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Mimes of the Courtesans, by Lucian [1928], at

p. 88 p. 89

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p. 90 p. 91

COCHLIS, a courtesan

PARTHENIS, a flute player

p. 92 p. 93



Why the tears, Parthenis? Where do you hail from with your flutes all broken?


The soldier, the Aitolian, the big fellow, he beat me because he found me playing in the house of that Crocale woman. I was paid by Gorgos. Gorgos is his rival. And he broke my flutes and beat me and did all kinds of nasty things. And he turned over the table and threw himself on the krater and emptied it. And then he seized Gorgos, the farmer, by his hair and dragged him out of the banquet hall. And the soldier--I think Deinomachos is his name--and some of his comrades surrounded the farmer and beat him so hard. I don't know, Cochlis, if he'll ever recover. Blood flowed from his nostrils and his face was swollen and blue.

p. 94


Was the man insane or drunk? It sounds like the work of a drunkard.


I think it was jealousy, Cochlis, jealousy and too much love. Crocale asked the soldier for twelve hundred drachmas if he wanted to have her exclusively for himself. Deinomachos refused to give the sum, and she shut the door in his face and received instead Gorgos of Oinoe, a rich farmer who had been in love with her for some time. They drank together and I came to play the flute.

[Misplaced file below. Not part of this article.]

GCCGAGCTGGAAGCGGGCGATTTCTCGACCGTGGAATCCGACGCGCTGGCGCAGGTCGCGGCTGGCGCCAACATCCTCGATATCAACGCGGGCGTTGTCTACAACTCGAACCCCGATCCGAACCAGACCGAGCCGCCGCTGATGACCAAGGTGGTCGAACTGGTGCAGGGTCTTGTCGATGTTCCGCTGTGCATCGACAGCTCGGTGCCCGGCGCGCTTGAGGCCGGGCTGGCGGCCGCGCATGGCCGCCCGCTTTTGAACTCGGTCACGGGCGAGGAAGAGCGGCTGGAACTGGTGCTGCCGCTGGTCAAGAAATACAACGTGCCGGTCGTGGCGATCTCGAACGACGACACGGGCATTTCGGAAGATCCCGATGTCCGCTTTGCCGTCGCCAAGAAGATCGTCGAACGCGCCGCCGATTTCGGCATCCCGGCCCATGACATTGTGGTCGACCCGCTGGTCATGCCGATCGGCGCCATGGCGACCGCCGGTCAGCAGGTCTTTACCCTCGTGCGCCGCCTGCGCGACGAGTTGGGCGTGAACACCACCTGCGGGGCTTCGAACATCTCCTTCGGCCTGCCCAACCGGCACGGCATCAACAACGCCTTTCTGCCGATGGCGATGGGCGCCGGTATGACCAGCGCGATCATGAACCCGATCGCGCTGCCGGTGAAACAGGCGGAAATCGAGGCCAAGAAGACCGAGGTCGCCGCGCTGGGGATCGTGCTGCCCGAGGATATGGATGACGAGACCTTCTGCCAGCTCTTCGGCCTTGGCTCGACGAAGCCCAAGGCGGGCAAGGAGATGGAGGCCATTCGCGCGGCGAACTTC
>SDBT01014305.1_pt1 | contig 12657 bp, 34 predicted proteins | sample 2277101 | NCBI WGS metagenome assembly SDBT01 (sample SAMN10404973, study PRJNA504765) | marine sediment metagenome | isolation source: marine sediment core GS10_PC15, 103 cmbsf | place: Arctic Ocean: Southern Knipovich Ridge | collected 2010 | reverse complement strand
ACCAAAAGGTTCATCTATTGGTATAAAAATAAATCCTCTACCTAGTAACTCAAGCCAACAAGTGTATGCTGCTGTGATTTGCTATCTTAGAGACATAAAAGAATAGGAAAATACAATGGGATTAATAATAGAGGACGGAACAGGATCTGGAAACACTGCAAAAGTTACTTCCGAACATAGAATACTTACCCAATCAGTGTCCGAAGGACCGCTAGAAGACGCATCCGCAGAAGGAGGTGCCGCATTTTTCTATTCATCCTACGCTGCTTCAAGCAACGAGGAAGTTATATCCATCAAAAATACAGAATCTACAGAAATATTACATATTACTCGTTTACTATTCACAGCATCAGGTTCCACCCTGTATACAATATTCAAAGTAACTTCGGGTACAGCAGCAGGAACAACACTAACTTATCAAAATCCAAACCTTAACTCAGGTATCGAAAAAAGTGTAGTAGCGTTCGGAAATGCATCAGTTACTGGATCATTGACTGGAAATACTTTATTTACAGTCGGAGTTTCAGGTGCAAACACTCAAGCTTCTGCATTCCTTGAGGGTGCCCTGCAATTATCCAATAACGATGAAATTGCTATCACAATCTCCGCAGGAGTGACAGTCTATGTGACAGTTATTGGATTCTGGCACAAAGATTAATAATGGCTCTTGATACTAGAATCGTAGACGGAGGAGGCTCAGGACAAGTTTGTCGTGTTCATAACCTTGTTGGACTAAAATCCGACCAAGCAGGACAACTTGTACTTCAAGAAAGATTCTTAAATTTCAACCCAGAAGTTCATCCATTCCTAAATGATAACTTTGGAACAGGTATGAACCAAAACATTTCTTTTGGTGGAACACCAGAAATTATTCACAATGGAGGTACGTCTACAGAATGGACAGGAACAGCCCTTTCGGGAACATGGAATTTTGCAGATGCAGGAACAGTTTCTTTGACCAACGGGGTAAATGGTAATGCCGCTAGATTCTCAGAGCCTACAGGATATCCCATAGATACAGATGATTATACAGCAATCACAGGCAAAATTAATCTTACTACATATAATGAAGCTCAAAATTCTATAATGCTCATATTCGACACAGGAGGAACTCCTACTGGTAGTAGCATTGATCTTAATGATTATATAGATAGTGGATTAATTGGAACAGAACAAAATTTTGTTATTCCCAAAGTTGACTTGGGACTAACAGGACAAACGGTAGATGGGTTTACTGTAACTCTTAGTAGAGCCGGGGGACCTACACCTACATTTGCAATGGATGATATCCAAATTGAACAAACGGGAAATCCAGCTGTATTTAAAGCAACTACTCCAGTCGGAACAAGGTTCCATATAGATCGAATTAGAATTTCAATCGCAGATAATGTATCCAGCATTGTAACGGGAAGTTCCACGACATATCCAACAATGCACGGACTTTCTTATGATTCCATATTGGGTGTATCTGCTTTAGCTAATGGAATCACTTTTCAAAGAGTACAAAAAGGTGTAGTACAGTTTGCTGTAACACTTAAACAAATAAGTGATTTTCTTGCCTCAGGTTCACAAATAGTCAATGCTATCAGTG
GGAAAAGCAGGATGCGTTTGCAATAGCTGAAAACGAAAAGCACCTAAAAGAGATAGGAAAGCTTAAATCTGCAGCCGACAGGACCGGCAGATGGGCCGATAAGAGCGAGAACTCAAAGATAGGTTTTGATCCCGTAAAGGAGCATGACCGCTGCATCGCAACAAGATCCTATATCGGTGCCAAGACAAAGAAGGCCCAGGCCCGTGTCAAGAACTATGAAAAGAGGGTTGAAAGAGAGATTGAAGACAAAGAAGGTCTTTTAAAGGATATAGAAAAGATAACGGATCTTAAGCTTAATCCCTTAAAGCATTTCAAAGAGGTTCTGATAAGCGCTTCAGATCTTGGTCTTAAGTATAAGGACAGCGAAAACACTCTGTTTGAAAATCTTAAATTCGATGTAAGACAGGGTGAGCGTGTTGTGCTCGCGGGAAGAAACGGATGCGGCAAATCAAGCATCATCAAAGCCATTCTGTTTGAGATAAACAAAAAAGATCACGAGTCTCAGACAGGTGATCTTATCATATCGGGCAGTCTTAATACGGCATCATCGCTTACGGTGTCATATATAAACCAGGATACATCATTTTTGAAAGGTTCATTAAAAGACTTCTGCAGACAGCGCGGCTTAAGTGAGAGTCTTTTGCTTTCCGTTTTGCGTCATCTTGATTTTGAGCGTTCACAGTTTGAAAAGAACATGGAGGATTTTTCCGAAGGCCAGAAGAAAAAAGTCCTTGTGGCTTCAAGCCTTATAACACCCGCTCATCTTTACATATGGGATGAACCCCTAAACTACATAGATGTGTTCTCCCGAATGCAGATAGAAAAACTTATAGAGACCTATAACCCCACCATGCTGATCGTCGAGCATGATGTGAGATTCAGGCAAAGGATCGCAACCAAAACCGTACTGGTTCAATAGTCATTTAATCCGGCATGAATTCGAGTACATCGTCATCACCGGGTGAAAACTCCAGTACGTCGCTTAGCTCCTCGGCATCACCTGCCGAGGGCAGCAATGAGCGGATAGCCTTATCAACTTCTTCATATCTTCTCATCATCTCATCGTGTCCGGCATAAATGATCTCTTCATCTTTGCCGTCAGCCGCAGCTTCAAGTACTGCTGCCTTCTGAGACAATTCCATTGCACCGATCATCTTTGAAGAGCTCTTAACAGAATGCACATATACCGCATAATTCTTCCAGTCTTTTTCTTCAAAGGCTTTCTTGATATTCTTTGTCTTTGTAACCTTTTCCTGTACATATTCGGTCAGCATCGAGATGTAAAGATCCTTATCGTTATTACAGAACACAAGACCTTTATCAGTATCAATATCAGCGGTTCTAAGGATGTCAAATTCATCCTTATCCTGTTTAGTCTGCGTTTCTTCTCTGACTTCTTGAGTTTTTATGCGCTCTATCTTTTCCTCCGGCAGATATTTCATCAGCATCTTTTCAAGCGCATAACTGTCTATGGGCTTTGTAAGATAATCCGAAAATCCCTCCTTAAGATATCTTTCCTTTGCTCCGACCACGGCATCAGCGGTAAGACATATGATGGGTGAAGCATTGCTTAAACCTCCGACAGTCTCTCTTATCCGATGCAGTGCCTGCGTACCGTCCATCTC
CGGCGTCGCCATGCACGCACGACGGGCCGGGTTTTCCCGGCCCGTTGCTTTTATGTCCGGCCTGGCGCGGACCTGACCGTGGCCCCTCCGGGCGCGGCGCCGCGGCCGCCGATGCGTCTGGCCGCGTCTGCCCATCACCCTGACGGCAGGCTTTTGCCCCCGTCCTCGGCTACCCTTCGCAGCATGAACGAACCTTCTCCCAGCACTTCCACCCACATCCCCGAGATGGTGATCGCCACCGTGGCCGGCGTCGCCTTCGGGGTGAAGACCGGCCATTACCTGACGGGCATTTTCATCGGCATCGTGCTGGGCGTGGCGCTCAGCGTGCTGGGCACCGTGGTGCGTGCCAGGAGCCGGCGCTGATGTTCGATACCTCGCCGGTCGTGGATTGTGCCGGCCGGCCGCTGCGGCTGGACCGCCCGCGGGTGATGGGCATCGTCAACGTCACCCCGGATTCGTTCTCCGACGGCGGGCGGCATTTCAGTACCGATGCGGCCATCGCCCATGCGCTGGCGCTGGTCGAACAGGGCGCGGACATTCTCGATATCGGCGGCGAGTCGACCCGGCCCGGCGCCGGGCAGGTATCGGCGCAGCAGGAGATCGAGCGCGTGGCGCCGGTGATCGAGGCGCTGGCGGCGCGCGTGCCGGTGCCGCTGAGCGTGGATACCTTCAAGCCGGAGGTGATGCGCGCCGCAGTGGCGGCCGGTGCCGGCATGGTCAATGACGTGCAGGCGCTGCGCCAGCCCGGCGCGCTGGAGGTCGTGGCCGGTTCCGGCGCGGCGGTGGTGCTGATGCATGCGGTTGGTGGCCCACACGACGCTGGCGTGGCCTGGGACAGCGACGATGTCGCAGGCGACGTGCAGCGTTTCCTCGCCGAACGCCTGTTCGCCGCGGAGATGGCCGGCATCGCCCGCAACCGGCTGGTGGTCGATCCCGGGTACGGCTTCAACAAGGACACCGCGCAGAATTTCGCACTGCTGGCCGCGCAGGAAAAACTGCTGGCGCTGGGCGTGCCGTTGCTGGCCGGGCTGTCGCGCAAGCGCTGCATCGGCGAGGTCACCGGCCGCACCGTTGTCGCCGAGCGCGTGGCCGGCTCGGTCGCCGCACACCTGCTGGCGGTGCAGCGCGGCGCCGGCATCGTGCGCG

The banquet was going along fine. I had just finished a Lydian melody and the farmer had got up and danced, while the Crocale beat time with her palms, and everything was joyful, when all of a sudden there was a noise and a shout and the front door burst off its hinges and eight young men rushed into the hall, the Megarian among them. Without stopping to explain, they overturned the table; and Gorgos, as I have said, was knocked down, kicked and beaten on his head. The Crocale woman succeeded in saving herself by running away to the house of her neighbor, the courtesan Thespias.

As for me, Deinomachos slapped me good and hard and called me "Ball of Smut" and threw my flutes in my face. Then two of his soldier friends tore my

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p. 95

robe and tunic off my body and played with me. They slapped and beat me about my thighs till my nether part was burning red. Then they lifted their own tunics and made me sink down in their laps so that I felt very much ashamed. Then they obliged me to take . . . . . . between my lips, saying: "Try a new melody, genial little flute player!"

Now I am bound for my master's house. I am going to tell him everything that happened. The farmer went to find friends in the city to help him bring the Megarian to justice.


That is what you get out of those resplendent military love affairs--blows and lawsuits. To hear them talk they are all chiliarchs or hegemons. But when it comes to paying for services rendered--"Wait," they say, "Wait till I get paid. As soon as I receive my salary, you will surely be made happy."

Let those boasters carry themselves off to their wars! May they all be killed off! I believe I do best by not receiving any of that herd. All others are welcome: fishermen, sailors, farmers, they are all welcome. They don't know how to flatter, but they pay. Anyhow, those flaunters of plumes and tellers of martial tales are never serious lovers. What do they know about love!

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